The execution-style slaying of Russian investigative journalist Anna Politkovskaya, who was almost alone in Russia in reporting human rights abuses during the war in Chechnya, sparked outrage in Russia and abroad yesterday.
The US and the Council of Europe joined Russian politicians, journalists and human rights activists in condemning her murder at her home in central Moscow late on Saturday.
The former Soviet president, Mikhail Gorbachev, part-owner of the newspaper where Politkovskaya worked, described her killing as "savage" and "a blow to the entire democratic, independent press," Interfax news agency reported.
Politkovskaya, 48, was shot in her apartment building as she stepped out of a lift on her way to fetch shopping bags from her car. The killer first fired in her chest, then finished her off with a shot to the head, Russian news agencies quoted police sources as saying.
Colleagues said they were sure she had been murdered in connection with her reporting. Her newspaper, the bi-weekly Novaya Gazeta, revealed she had been preparing an article on torture in Chechnya for Monday's edition.
"She had several important photographs which showed all of this. This was her material. It was going to be published in Monday's issue. We have some of her notes and of course we will partly publish this material," editor in chief Dmitry Muratov said on NTV television yesterday.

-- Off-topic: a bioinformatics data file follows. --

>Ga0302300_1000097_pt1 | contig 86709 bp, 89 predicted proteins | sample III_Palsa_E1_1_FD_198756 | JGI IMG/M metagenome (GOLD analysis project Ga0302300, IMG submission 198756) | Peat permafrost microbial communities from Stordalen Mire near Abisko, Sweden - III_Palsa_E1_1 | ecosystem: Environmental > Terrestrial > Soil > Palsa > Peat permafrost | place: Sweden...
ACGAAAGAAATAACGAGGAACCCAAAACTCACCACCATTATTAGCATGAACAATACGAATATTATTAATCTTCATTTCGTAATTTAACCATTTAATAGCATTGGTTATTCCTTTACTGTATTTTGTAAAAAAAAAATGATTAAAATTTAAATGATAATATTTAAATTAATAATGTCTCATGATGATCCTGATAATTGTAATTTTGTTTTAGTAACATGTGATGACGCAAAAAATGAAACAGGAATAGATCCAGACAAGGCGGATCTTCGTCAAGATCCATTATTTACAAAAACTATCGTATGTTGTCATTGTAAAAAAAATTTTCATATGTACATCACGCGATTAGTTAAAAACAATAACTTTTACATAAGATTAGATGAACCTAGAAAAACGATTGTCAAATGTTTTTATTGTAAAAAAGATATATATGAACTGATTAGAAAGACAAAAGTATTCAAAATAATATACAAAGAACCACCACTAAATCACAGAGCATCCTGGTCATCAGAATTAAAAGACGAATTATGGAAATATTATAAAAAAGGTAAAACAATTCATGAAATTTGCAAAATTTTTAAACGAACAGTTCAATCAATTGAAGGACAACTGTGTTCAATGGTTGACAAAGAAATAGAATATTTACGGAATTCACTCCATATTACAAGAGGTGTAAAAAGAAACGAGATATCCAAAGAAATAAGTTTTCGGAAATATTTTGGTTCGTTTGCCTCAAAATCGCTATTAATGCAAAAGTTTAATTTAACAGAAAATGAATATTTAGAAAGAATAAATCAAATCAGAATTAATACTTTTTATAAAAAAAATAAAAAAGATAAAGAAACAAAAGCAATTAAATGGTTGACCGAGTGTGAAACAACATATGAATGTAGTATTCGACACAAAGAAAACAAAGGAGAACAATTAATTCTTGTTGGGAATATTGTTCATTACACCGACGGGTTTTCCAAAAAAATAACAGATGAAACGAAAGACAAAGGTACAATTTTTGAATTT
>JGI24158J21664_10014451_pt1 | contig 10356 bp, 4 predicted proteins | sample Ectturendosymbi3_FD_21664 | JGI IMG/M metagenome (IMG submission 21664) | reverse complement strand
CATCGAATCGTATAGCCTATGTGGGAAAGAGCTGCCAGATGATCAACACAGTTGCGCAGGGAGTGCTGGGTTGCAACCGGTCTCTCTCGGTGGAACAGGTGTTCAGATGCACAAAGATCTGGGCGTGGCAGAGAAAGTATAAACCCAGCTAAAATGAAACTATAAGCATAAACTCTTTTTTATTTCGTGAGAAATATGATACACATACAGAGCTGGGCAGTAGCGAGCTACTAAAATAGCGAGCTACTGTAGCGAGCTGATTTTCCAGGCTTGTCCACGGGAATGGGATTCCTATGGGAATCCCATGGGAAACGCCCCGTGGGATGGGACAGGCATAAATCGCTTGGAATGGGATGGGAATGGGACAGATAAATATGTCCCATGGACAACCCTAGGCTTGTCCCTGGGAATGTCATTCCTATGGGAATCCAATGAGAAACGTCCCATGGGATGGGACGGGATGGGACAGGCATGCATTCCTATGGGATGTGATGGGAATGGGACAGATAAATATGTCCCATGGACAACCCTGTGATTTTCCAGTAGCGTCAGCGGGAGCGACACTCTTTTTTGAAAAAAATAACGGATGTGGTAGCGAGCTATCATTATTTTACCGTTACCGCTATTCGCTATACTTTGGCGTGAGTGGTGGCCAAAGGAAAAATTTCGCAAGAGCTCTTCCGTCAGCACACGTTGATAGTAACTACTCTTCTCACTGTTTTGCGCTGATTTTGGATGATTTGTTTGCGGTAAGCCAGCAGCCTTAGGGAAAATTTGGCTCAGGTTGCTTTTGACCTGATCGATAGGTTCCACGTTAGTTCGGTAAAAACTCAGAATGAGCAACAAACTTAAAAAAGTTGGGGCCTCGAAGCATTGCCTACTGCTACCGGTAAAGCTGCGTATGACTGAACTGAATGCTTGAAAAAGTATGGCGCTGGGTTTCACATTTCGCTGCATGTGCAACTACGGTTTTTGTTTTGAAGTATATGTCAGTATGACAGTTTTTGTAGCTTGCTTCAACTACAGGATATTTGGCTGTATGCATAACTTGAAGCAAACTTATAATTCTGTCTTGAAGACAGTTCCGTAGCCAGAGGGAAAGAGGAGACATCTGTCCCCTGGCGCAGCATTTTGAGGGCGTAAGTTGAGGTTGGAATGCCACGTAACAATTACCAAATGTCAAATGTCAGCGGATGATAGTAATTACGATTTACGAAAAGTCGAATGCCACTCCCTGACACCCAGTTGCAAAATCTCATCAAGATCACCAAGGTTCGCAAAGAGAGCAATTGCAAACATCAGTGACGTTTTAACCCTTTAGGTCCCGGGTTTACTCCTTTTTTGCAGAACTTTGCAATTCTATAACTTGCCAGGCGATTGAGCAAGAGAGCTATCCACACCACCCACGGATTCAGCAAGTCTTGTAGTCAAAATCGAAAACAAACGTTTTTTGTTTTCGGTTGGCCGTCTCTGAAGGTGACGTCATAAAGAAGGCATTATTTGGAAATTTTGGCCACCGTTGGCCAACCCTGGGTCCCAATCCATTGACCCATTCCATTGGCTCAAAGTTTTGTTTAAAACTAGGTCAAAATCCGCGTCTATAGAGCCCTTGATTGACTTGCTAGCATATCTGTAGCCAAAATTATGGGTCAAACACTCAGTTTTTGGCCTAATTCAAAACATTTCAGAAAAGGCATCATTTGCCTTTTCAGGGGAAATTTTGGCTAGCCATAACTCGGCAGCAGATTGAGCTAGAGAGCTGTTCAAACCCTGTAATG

Police confirmed that a leading theory was "murder in connection with the victim's social or professional duties."
She was the 42nd journalist killed in Russia since the Soviet collapse, and the 12th since President Vladimir Putin came to power in 2000, according to the New York-based Committee to Protect Journalists.
Police released security camera footage showing the chief suspect, a man wearing dark clothing and a dark baseball cap.
Investigators were examining Politkovskaya's body and a 9mm Makarov pistol found at the scene, the Moscow prosecutor's office told RIA Novosti.
Prosecutors also removed for examination two box loads of documents from her office at the bi-weekly Novaya Gazeta, as well as her computer hard-drive and diary.
Grave-faced, with large reading glasses and grey hair, Politkovskaya, the mother of two adult children, never resembled the cliched image of the war reporter.
However, she was almost the last Russian journalist still covering human rights abuses and corruption during the more than decade-old Chechen conflict.
She had received several prizes for her daring investigations, including the Russian Union of Journalists' Golden Pen Award and the Journalism and Democracy Award from the Organization for Security and Cooperation in Europe.
She was also the author of several books scathingly critical of the Russian authorities, including Dirty War: A Russian reporter in Chechnya, and Putin's Russia.
There was also swift condemnation of the slaying abroad, with US State Department spokesman Sean McCormack saying the US was "shocked and profoundly saddened by the brutal murder."
"The United States urges the Russian government to conduct an immediate and thorough investigation," he said.